Albert Camus Biography, Life, Interesting Facts


Albert Camus

Birthday :

November 7, 1913

Died On :

January 4, 1960

Also Known For :

Philosopher, Journalist

Birth Place :

Drean, Algeria

Zodiac Sign :


Albert Camus was born on November 7, 1913, in Drean, French Algeria. His father was an agricultural worker and fought in the Battle of the Marne during World War I. His father was wounded in 1914 and died at the army hospital. He and his mother, who was illiterate, worked as a house cleaner and they lived in poor conditions. 

In 1923, Camus began studying at the LyceeBugeaud and was later admitted to the University of Algiers. At the university, he used to play football for the prominent university team. He was a goalkeeper with the Racing Univeristaired’Alger which won both North African Champions Cup and North African Cup in 1930. In 1930 he contracted tuberculosis and had to leave playing. To earn his living, Camus worked several different jobs, like tutoring and working as an assistant at the Meteorological Institute. In 1936, Camus graduated with BA in philosophy. He presented his thesis on Plotinus “Relationship of Greek and Christian thought in Plotinus and St. Augustine. 

Early Career

After graduation in 1935, Albert Camus joined the French Communist Party. He was looking for a way to fight the inequality between Europeans and “natives” in Algeria. He did not declare himself a Marxist but believed in the ideology of communism. The following year, the independence-minded Algerian Communist Party was founded. Camus was a part of it, but also joined the activities of the Algerian People’s Party. This got him in trouble with Communist party, for what he was later expelled. He then became a part of the French anarchist movement. 
Camus began to write anarchist publications like Le Libertaire, La revolution Proletarienne and SolidaridadObrera.

In 1948 Camus met the anarchist Andre Prudhommeaux at the Anarchist Student Circle. Camus supported anarchists when the group supported the uprising of 1953 in East Germany. The strike started out as an uprising of East Berlin construction workers and soon escalated into the uprising against the government of German Democratic Republic. Camus also took part in support of worker’s uprising in Poland in 1956 and later in the year, the Hungarian Revolution.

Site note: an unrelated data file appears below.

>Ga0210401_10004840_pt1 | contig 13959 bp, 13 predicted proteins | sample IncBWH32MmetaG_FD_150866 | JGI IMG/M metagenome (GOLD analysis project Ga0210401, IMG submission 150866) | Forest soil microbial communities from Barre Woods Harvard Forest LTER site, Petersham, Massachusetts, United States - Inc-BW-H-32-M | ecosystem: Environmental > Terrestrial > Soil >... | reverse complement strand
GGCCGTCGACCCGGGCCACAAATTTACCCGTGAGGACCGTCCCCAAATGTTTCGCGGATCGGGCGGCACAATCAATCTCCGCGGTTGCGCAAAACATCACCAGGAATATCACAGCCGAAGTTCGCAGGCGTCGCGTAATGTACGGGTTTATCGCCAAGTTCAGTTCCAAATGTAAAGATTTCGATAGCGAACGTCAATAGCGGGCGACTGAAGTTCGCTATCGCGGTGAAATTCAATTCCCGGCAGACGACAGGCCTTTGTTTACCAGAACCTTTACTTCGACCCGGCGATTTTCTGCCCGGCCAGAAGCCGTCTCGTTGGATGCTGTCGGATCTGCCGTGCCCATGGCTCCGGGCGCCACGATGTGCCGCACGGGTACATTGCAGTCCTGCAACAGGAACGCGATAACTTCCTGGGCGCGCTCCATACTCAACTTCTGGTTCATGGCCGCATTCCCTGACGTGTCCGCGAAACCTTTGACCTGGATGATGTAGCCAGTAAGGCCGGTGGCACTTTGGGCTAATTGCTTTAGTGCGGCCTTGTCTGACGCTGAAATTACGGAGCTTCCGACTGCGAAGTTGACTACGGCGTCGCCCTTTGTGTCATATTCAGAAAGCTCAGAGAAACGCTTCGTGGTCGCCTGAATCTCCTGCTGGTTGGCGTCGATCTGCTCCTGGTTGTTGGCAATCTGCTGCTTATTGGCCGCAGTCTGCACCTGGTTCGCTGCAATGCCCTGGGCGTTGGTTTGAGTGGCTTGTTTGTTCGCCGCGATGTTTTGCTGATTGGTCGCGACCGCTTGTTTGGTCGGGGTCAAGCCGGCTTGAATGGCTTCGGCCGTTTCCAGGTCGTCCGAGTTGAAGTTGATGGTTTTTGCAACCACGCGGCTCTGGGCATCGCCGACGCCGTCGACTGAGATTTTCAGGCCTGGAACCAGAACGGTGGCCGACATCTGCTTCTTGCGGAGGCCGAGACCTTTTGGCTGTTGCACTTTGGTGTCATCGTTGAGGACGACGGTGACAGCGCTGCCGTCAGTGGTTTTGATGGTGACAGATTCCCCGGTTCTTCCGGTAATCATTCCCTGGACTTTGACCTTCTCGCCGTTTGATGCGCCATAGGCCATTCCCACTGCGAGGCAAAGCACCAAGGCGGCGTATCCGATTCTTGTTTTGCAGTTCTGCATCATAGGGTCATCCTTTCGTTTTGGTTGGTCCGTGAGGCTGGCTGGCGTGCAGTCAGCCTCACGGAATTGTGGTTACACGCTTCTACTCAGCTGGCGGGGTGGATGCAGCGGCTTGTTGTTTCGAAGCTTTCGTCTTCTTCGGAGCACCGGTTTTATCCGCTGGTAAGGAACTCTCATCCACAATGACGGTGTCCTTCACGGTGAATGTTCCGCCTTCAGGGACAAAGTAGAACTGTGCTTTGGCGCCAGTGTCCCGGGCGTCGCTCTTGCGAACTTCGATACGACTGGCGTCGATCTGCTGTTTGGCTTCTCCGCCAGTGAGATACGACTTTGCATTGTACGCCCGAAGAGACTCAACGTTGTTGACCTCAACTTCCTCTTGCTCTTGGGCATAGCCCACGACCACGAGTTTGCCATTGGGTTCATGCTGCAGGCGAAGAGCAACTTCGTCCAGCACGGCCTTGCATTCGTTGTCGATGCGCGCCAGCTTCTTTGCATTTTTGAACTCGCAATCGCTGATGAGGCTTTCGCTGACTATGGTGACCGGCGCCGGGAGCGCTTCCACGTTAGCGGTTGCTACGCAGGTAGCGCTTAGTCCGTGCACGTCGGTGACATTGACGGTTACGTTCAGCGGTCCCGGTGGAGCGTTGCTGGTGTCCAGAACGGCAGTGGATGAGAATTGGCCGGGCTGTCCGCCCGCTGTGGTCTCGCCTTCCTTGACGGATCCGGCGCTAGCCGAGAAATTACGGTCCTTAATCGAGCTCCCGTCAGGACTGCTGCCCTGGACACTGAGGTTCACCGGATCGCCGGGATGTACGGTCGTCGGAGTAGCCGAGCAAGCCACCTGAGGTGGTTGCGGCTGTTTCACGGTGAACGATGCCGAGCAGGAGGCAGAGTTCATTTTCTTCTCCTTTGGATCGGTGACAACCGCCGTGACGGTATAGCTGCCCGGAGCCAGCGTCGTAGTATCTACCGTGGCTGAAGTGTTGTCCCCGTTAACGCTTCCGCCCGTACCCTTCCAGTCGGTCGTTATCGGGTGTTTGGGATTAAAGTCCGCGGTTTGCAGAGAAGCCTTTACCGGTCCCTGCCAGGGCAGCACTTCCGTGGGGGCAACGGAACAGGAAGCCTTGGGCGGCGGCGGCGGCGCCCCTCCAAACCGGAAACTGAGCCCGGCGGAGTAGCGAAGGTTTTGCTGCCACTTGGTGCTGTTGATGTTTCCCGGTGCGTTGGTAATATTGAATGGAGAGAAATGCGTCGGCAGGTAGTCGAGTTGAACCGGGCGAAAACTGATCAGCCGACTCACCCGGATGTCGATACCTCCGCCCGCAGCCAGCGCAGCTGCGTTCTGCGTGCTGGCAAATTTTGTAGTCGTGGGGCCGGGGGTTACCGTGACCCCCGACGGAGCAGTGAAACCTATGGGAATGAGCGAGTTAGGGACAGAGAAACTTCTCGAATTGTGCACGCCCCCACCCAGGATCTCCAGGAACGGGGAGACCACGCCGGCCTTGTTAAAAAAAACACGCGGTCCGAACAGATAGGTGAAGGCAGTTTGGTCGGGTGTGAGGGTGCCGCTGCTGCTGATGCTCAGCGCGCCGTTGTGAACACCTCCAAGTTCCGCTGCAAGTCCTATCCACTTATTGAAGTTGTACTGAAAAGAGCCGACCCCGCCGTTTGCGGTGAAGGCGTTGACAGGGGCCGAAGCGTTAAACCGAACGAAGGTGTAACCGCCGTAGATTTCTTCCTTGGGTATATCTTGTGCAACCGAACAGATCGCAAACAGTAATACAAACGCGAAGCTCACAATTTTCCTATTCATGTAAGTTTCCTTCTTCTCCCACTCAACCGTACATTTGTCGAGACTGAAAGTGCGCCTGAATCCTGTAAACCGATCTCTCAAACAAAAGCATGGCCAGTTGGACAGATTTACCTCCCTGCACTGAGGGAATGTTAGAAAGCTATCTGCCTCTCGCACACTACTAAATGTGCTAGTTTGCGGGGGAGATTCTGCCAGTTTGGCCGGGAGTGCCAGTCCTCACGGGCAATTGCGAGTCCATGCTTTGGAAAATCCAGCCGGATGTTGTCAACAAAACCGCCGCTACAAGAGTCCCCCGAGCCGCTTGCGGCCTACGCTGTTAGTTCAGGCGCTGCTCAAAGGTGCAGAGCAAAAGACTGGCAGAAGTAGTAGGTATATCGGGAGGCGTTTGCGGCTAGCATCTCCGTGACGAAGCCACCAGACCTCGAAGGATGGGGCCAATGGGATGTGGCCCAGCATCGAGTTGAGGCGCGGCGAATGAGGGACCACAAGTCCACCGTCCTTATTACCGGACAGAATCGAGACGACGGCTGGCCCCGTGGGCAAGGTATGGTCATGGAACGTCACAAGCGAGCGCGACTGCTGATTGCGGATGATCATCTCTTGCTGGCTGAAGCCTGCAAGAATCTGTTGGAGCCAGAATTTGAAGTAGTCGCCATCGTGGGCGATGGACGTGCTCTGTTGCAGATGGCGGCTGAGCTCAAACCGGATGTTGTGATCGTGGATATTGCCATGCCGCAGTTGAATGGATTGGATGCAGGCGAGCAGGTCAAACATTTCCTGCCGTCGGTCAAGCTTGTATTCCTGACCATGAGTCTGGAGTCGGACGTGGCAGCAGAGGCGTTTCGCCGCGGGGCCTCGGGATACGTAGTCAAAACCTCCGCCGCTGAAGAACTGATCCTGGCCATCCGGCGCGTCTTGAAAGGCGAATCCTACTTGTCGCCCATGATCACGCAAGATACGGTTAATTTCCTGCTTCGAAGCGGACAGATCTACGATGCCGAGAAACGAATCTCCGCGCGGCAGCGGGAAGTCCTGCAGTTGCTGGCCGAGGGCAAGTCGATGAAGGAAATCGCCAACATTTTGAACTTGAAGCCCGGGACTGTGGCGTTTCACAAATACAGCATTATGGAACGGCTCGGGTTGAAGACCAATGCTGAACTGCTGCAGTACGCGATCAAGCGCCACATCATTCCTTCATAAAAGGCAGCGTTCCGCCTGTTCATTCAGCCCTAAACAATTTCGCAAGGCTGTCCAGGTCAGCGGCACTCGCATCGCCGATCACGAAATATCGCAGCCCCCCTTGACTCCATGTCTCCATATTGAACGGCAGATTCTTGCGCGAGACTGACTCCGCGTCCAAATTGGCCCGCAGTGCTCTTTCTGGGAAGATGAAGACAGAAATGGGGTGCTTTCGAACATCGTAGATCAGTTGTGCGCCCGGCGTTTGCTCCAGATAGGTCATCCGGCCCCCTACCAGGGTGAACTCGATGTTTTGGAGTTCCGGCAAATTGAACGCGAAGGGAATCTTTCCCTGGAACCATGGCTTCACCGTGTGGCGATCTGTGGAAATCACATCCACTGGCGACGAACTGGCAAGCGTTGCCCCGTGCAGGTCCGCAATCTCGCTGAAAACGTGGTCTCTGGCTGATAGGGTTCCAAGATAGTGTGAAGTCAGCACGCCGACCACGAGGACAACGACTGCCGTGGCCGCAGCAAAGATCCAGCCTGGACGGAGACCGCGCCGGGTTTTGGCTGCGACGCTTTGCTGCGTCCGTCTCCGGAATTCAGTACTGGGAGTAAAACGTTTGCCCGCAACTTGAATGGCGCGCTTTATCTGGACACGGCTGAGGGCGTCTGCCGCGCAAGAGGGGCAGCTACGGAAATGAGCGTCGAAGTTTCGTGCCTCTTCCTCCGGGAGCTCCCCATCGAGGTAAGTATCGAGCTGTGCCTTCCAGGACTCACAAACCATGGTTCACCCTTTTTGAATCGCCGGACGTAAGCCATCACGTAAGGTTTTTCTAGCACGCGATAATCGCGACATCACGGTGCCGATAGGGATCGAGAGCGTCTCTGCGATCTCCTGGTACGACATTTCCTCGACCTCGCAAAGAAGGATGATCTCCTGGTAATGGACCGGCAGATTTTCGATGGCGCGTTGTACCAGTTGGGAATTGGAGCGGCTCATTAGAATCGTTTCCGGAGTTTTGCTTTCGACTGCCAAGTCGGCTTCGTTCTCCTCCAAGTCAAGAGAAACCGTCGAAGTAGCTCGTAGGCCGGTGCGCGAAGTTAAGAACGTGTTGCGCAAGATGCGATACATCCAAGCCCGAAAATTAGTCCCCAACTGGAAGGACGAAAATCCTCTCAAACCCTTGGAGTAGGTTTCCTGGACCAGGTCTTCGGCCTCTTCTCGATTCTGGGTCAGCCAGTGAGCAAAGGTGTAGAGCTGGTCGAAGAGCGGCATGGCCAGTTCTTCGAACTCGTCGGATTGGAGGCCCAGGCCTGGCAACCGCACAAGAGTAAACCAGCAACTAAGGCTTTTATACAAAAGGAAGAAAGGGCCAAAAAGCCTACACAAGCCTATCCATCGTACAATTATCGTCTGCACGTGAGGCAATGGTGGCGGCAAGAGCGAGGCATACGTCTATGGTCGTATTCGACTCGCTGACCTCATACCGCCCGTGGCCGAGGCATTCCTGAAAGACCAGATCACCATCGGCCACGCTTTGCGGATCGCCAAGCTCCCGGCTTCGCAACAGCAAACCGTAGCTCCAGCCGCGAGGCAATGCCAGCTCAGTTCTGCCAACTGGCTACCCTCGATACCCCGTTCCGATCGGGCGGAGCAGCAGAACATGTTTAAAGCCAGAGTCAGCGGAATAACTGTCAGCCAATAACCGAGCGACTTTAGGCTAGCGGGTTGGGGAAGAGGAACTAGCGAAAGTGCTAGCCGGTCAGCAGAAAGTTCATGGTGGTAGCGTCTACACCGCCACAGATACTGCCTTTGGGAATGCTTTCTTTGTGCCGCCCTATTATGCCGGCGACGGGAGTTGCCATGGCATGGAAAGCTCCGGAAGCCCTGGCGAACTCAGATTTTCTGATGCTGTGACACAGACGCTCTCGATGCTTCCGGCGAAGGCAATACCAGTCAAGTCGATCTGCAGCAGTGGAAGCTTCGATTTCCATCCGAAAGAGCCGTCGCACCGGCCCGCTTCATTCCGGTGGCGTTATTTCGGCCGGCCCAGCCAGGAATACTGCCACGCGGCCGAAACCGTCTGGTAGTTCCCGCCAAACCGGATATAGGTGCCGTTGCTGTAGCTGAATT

Later Career 

Camus’s first marriage was to Simone Hile, but the marriage ended due to infidelity on both parts. During this time, Albert Camus founded Theatre du Travail, which lasted until 1939. He was also writing a socialist paper- Alger-Republican. After reporting on the poor conditions for peasants in north Algeria, he was fired from this positions. In 1939, he also wrote for a small paper Soir-Republican. 

In 1940, Camus married for the second time to Francine Faure. She was a mathematician and pianist. Although Camus loved her, he did not believe in the institution of marriage. In 1945 she gave birth to their twins. During their marriage, Camus often had affairs. In 1945, he began working for the Paris-Soir magazine. He later moved to Bordeaux with all the rest of the Paris-Soir staff and finished his books The Stranger and The Myth of Sisyphus. 

Camus was an atheist for all of his life and followed the Greek Solar Tradition. In 1947, Camus founded the Revolutionary Union Movement. The group believed in revolutionary syndicalism and opposed the tendencies of the Surrealist movement. Camus wanted to express the positive side of surrealism and existentialism, and reject the negativity expressed by Andre Breton. Besides this, he was also the founder of the European Federalist Movement in Milan and the French Committee for the European Federation. The latter organized its first conference in Paris, in 1945. The group disintegrated in 1957 when ideas of Winston Churchill became dominant in Europe. 



Albert Camus died in 1960 in a car accident. At the time he was only 46 years old. He was planning to travel with his wife and children to a small town of Villeblevin, but at the last minute accepted a proposal from his publisher to go with a car. 

Camus received the Nobel Prize in Literature when he was 44 years old, making him the second youngest person to receive the award. After his death, two of his books- A Happy Death and The First Man were published. 

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